Ronnie McBrayer is a syndicated columnist, speaker, and author of multiple books. You can read more and receive regular e-columns in your inbox at www.ronniemcbrayer.me.

 

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Get Humble, get holy

Ronnie McBrayer

Ronnie McBrayer

By Ronnie McBrayer

In the coming days the world’s two billion Christians will begin celebrating Holy Week. Not to be missed in this week of activity is Maundy Thursday. “Maundy” comes from the Latin word mandatum, meaning “commandment.” On Jesus’ last night before his crucifixion, he gathered his disciples and gave them the commandment to love and serve one another. Then he showed them how.

Jesus rolled up his sleeves, threw a towel over his shoulder, and with a basin of water, squatted down to wash the filthy feet of his disciples. Yes, God stooped. The Christ crawled. The Master became the servant. Jesus took the position of a slave and honored those who had not the slightest indication of how holy his act was.

Walter Brueggemann describes this scene: “To kneel in the presence of another is to be totally vulnerable, because you are in an excellent posture to have your face or your groin kicked in. Our Lord made himself vulnerable precisely in that way! He knelt, not in humility or in fear, but in strength and confidence, opening himself to others.”

In the midst of this week of festivities, I wonder if we Christians might pause to consider vulnerability as a holy exercise. See, Jesus never maintained feelings of superiority over others; he eagerly gave up his rights and privileges. Jesus didn’t defend himself with angry tirades or theological manifestos; he taught – and manifested – vulnerable love.

Jesus’ instruction on Maundy Thursday was not a how-to lecture on proving how “right” his followers were; it was a demonstration course for how to live. Thus, the Christian means and method of confrontation is not condemnation, but naked service.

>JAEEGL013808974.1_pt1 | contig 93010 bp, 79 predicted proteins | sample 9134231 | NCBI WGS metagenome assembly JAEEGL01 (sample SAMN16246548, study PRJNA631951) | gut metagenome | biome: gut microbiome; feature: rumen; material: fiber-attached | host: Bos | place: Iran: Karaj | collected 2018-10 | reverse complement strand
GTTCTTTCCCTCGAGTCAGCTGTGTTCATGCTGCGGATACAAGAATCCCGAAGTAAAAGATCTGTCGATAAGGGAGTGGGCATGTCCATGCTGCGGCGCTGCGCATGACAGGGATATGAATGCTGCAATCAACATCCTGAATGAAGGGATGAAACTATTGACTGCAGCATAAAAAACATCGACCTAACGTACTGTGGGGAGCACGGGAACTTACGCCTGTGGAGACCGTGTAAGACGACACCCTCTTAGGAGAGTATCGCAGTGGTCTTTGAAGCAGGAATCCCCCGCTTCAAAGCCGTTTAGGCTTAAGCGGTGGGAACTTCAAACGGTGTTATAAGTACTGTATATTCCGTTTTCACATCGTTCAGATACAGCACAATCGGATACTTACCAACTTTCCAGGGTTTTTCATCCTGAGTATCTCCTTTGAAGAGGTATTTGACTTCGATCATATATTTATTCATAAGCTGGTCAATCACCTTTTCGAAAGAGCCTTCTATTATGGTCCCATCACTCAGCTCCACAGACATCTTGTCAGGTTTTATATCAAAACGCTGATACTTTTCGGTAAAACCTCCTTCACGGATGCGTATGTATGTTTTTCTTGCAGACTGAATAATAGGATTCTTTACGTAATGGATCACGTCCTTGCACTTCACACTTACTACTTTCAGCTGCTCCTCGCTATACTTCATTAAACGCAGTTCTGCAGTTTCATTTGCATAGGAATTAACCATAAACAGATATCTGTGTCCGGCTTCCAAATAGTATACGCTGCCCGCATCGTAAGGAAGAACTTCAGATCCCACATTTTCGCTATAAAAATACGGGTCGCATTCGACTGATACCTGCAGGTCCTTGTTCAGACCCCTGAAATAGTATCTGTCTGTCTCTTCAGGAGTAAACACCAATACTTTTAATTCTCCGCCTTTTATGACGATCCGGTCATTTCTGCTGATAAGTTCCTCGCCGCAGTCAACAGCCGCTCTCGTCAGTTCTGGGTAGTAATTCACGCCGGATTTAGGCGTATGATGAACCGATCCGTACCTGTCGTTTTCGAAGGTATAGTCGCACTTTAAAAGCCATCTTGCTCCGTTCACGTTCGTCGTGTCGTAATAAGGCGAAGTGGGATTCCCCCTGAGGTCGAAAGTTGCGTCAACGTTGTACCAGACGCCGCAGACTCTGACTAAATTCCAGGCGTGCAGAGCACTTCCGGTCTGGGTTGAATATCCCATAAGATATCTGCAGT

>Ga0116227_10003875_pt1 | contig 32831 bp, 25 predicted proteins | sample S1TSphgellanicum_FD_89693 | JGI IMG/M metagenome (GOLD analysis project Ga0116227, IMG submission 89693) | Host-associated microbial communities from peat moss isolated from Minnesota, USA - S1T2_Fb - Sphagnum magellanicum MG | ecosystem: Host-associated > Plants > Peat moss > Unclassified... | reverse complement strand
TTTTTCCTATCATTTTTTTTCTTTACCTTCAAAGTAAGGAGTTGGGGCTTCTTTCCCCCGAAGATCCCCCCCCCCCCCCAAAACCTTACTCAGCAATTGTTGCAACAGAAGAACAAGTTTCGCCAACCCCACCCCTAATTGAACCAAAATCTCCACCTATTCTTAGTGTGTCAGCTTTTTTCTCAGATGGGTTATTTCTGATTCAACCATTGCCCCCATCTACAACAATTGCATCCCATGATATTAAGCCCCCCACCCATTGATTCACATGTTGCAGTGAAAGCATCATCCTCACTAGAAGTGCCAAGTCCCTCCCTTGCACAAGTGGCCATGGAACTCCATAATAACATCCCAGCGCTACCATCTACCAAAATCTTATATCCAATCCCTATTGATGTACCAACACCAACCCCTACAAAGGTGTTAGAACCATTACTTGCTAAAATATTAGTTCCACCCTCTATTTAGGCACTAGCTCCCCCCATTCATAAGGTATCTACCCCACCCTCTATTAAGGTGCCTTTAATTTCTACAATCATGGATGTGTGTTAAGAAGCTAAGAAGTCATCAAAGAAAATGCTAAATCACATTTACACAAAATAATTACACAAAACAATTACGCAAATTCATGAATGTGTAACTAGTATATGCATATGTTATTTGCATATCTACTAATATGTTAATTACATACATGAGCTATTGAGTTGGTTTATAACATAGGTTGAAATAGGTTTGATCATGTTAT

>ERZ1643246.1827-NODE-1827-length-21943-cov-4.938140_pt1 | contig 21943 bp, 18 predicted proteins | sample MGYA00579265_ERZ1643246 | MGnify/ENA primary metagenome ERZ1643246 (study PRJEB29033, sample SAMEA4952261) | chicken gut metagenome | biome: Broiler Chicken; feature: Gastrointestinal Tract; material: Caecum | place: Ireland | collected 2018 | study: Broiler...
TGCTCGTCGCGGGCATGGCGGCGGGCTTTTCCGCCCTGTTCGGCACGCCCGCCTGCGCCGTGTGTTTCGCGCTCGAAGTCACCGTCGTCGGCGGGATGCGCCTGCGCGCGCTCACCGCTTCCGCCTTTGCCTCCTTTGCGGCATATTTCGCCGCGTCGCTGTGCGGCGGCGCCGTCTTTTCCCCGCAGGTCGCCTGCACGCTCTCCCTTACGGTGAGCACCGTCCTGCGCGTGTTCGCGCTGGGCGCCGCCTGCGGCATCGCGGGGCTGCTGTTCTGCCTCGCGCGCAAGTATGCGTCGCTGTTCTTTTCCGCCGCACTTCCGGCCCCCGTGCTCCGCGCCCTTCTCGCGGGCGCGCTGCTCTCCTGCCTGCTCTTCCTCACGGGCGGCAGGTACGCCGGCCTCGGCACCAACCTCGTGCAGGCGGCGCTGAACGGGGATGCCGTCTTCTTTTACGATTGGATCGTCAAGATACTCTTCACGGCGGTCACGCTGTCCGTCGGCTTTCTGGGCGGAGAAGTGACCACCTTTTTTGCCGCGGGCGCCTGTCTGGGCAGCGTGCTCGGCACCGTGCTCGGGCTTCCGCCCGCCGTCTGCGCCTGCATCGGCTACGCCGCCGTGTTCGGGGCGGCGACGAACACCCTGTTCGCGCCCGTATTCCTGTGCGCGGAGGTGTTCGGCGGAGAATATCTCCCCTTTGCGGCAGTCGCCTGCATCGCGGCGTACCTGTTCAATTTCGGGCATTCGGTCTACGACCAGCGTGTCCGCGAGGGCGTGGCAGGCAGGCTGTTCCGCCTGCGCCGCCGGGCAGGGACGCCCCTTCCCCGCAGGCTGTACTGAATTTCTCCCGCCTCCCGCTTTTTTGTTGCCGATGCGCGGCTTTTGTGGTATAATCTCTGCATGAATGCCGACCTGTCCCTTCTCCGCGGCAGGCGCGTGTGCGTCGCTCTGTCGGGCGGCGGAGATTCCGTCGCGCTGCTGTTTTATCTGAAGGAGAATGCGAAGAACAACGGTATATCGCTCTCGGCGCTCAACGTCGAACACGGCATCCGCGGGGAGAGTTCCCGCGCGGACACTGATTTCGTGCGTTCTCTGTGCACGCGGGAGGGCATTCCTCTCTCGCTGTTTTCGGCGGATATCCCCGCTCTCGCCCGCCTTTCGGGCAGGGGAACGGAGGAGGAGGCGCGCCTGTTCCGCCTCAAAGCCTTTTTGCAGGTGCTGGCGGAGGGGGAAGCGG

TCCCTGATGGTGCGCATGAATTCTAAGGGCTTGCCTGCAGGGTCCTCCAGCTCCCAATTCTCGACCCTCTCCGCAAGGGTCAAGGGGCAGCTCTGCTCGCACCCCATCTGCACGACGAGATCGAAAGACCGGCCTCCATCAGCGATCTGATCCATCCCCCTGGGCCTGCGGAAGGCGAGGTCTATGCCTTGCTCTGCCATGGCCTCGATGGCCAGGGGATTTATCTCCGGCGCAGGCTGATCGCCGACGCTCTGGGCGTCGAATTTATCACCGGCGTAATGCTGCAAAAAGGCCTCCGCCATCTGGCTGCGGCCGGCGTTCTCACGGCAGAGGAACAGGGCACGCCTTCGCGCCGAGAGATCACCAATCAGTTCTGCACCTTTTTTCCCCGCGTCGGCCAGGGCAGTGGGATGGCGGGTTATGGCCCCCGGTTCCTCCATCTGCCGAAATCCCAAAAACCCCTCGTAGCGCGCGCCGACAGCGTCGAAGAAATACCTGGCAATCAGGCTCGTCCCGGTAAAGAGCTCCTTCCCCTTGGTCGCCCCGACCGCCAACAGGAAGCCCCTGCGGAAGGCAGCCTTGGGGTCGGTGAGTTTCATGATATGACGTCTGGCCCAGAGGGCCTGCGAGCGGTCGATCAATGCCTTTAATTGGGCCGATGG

A follower of Jesus testifies to and celebrates the truth he has come to know, but knows in equal measure that the truth has been washed through and through with a foot wash basin. The power of the disciple of Christ is a power wielded, not by force or fist, but by a holy hand towel.

He who would be like Jesus does not lord over others. He gets down on the ground, down on his face, down in the dust, the mire, and the mud. He makes himself completely and totally exposed. Even if those whom he serves kick him in the face; even if they stone him to death; even if they crucify him on a cross: There is no other way.

Ronnie McBrayer is a syndicated columnist, speaker, and author of multiple books. You can read more and receive regular e-columns in your inbox at www.ronniemcbrayer.me.

 

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Walk On

Ronnie McBrayer

Ronnie McBrayer

In ancient Jerusalem there was a pool of water called Bethesda. The location served as an impromptu hospital ward, a collection point for the sick. Jesus made a visit there and found a lame man lying alongside Bethesda’s waters and healed him.

Then, he gave the now-made-well man practical instructions: “Pick up your mat and walk.” This wasn’t to get the man’s bed out of the way. Jesus was saying, “Get it out of here so that you won’t come back to it!” This former invalid, the best we can tell, had been coming to Bethesda for the better part of four decades. That is a long time to waste lying alongside a bubbling brook. And now that he was empowered to live a better, healthier life, it would be easy for him to fall back into old habits. Jesus wanted this stretcher removed so that the man would not have the temptation to return to it.

This olden story predates today’s advances in neuroscience, but Jesus already knew what researches have confirmed in recent decades: When habits are formed, the brain actually changes. Routines—good or bad—cause neurons in the brain to alter their patterns. So in the process of breaking a habit, the brain must also be “rewired” to not only change a person’s behavior, but to change the firing of synopses inside his head.

If we are going to live a transformed life, there must be a grace-infused commitment not to return to those former ways, habits, persons, lifestyles, and behaviors that will only take us back to an unhealthy way of life. The door to the past has to be slammed shut. Obstacles have to be put in the way to keep us from returning to old ways of thinking and old ways of acting. Spiritual reprogramming and rewiring has to take place.

That is why Jesus told this man to get his mat and get out, because that was the only way he could remove himself from this dead-end, superstitious pool-sitting that would only enslave him, not heal him.

So while we all will have to carry the burden of our yesterdays, our wasted days, and our years of regret—the mats and stretchers we used to rely upon—God’s grace and healing will lighten that burden. And that same grace will help us to walk on, never returning to who we once were.